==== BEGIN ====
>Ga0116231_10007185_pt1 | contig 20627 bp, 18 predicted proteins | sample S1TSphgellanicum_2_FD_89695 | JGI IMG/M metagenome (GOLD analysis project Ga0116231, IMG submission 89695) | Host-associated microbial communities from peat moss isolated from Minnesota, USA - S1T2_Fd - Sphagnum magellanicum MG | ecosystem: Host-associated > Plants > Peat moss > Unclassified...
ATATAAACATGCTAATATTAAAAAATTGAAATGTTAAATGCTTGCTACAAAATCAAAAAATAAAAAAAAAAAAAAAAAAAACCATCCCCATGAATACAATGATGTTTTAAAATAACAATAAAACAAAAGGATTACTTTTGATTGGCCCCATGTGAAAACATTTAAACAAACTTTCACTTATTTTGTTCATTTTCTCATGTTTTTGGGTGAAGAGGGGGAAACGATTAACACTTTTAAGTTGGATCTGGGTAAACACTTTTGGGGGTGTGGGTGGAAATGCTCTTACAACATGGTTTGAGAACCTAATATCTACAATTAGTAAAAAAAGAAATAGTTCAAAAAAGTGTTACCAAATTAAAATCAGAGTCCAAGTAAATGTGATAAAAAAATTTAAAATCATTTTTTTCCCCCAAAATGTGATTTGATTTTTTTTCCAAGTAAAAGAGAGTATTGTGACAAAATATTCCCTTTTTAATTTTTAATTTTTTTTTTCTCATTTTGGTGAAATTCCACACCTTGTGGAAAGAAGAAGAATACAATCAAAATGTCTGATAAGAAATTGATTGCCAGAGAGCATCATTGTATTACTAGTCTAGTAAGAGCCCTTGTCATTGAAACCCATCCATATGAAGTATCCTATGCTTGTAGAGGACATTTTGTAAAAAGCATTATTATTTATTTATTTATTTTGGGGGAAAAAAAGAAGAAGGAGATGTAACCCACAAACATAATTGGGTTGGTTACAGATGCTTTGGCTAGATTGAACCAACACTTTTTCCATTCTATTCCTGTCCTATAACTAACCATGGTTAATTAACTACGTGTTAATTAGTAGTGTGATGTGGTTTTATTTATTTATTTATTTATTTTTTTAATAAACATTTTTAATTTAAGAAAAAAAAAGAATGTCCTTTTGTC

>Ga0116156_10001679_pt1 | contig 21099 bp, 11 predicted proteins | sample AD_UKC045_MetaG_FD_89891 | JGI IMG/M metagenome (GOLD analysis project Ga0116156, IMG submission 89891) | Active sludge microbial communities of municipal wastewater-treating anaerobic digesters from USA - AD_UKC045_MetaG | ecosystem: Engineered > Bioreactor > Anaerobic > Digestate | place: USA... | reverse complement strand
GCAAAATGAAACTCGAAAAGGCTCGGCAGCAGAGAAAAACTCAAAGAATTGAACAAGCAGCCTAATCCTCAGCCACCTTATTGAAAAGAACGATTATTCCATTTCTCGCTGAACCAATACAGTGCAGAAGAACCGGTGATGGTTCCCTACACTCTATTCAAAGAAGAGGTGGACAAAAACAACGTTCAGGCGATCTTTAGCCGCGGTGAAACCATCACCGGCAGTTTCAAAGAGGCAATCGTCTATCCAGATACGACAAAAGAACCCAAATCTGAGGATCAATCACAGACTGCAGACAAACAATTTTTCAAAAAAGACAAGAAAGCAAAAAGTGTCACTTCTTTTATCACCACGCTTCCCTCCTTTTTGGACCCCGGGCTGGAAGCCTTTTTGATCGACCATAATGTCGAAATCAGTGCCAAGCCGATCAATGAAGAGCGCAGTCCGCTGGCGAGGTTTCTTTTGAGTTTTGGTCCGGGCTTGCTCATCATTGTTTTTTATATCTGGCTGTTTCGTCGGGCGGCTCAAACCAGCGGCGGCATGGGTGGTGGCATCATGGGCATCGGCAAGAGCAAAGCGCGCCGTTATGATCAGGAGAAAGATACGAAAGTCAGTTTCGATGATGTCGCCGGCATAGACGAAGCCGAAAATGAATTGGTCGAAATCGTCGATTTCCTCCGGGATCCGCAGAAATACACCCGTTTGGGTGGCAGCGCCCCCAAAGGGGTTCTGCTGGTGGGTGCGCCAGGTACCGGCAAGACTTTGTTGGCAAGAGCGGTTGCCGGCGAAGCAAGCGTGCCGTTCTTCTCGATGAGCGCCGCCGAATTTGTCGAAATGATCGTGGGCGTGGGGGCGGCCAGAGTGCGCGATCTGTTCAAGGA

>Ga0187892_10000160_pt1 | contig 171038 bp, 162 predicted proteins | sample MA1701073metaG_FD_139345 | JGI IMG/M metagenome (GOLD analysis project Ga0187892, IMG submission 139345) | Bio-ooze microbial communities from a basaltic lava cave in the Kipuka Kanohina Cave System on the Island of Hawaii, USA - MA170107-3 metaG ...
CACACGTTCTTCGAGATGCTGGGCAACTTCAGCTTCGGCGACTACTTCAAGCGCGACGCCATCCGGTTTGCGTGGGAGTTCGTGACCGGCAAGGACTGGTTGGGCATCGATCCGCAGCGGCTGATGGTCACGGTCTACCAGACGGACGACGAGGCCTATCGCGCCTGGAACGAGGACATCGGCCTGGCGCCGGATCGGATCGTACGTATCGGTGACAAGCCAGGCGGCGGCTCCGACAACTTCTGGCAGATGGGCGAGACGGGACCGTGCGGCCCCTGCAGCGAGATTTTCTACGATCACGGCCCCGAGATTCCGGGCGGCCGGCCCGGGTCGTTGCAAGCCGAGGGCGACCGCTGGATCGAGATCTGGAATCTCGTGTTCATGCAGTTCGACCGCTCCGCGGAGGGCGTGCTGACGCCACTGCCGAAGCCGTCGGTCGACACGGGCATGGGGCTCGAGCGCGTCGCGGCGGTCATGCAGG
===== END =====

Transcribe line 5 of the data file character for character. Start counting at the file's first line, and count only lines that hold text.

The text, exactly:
>Ga0187892_10000160_pt1 | contig 171038 bp, 162 predicted proteins | sample MA1701073metaG_FD_139345 | JGI IMG/M metagenome (GOLD analysis project Ga0187892, IMG submission 139345) | Bio-ooze microbial communities from a basaltic lava cave in the Kipuka Kanohina Cave System on the Island of Hawaii, USA - MA170107-3 metaG ...